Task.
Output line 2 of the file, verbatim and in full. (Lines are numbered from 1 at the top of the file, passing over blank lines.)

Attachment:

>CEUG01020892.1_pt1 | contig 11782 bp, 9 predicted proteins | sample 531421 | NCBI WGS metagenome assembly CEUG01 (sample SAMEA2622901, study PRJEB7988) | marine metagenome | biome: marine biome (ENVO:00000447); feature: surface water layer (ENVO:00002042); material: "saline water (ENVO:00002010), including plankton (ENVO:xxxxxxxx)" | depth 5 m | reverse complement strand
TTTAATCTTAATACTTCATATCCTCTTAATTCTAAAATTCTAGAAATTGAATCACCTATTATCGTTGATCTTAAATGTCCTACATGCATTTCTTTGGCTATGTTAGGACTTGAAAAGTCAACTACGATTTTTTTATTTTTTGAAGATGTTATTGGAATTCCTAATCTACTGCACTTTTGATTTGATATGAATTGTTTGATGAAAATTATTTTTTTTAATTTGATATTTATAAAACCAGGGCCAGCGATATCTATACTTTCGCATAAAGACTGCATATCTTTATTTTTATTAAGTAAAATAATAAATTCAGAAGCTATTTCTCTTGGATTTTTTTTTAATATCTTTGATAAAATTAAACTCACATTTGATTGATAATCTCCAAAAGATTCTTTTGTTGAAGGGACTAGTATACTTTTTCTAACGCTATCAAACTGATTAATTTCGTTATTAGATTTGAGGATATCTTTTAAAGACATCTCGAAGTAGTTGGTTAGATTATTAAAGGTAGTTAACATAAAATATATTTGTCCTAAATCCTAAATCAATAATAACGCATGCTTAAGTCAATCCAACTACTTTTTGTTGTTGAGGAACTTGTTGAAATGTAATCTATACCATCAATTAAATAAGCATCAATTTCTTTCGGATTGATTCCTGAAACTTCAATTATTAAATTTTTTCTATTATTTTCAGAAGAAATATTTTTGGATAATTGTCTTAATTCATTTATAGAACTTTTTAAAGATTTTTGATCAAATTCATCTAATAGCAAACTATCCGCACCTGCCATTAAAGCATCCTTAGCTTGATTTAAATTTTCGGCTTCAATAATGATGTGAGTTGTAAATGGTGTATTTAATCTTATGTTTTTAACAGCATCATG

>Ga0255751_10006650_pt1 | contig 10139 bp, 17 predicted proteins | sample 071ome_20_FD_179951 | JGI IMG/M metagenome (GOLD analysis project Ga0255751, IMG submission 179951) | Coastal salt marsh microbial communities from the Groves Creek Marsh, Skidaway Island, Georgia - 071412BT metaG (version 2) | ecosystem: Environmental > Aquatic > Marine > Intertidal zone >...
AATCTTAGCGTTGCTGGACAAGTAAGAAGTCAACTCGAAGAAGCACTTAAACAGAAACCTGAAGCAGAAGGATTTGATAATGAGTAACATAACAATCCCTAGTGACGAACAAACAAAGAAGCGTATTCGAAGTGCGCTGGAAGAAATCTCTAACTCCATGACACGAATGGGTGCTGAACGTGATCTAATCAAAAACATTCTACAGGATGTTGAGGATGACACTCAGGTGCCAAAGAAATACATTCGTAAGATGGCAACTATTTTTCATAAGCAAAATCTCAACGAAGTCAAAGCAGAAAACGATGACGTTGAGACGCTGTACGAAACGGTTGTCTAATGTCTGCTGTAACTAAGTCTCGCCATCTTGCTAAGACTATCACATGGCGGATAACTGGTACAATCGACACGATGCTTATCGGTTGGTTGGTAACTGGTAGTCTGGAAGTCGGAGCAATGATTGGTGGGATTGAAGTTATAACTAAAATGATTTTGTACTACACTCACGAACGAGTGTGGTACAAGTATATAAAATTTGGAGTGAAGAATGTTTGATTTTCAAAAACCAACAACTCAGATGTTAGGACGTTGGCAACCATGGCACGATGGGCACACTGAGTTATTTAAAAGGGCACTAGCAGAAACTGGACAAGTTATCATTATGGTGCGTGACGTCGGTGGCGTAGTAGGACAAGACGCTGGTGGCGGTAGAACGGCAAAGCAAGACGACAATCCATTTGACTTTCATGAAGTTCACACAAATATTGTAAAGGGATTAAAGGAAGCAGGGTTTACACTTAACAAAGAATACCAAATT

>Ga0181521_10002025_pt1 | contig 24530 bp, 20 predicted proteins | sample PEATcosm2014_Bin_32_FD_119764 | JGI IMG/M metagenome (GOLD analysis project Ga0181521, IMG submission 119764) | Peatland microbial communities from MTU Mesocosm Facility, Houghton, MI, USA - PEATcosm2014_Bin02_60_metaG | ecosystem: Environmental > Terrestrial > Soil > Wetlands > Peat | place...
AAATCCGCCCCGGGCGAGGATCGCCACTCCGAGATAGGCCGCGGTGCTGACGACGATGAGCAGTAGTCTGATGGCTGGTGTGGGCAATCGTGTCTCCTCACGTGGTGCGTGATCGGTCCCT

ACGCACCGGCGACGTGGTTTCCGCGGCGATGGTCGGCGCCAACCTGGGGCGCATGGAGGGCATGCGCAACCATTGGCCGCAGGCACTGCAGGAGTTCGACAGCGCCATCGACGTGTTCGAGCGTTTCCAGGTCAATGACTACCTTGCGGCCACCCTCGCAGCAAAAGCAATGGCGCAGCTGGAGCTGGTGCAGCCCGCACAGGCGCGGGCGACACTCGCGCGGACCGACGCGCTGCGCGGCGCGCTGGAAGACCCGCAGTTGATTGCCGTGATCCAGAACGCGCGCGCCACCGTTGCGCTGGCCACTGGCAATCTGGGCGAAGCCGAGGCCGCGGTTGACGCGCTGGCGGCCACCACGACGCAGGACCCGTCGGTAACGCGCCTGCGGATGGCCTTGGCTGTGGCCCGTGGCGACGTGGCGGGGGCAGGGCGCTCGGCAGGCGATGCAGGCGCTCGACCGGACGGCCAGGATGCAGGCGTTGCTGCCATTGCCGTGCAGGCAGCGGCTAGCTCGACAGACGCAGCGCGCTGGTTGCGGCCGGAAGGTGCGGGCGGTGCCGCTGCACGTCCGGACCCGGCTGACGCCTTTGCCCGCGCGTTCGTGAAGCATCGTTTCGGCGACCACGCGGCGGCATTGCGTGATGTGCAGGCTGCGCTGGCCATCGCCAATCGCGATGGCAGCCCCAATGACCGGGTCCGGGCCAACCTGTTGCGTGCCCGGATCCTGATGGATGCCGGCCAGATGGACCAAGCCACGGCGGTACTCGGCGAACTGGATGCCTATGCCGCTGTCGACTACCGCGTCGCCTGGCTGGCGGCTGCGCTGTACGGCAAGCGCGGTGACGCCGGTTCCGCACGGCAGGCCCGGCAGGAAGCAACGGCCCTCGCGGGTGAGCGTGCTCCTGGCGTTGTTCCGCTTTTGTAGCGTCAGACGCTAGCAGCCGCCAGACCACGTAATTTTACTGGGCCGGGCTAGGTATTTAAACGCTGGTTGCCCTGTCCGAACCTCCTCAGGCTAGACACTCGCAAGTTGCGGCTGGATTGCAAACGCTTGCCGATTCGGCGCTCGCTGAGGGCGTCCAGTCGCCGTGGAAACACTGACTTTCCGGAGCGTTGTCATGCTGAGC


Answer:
TTTAATCTTAATACTTCATATCCTCTTAATTCTAAAATTCTAGAAATTGAATCACCTATTATCGTTGATCTTAAATGTCCTACATGCATTTCTTTGGCTATGTTAGGACTTGAAAAGTCAACTACGATTTTTTTATTTTTTGAAGATGTTATTGGAATTCCTAATCTACTGCACTTTTGATTTGATATGAATTGTTTGATGAAAATTATTTTTTTTAATTTGATATTTATAAAACCAGGGCCAGCGATATCTATACTTTCGCATAAAGACTGCATATCTTTATTTTTATTAAGTAAAATAATAAATTCAGAAGCTATTTCTCTTGGATTTTTTTTTAATATCTTTGATAAAATTAAACTCACATTTGATTGATAATCTCCAAAAGATTCTTTTGTTGAAGGGACTAGTATACTTTTTCTAACGCTATCAAACTGATTAATTTCGTTATTAGATTTGAGGATATCTTTTAAAGACATCTCGAAGTAGTTGGTTAGATTATTAAAGGTAGTTAACATAAAATATATTTGTCCTAAATCCTAAATCAATAATAACGCATGCTTAAGTCAATCCAACTACTTTTTGTTGTTGAGGAACTTGTTGAAATGTAATCTATACCATCAATTAAATAAGCATCAATTTCTTTCGGATTGATTCCTGAAACTTCAATTATTAAATTTTTTCTATTATTTTCAGAAGAAATATTTTTGGATAATTGTCTTAATTCATTTATAGAACTTTTTAAAGATTTTTGATCAAATTCATCTAATAGCAAACTATCCGCACCTGCCATTAAAGCATCCTTAGCTTGATTTAAATTTTCGGCTTCAATAATGATGTGAGTTGTAAATGGTGTATTTAATCTTATGTTTTTAACAGCATCATG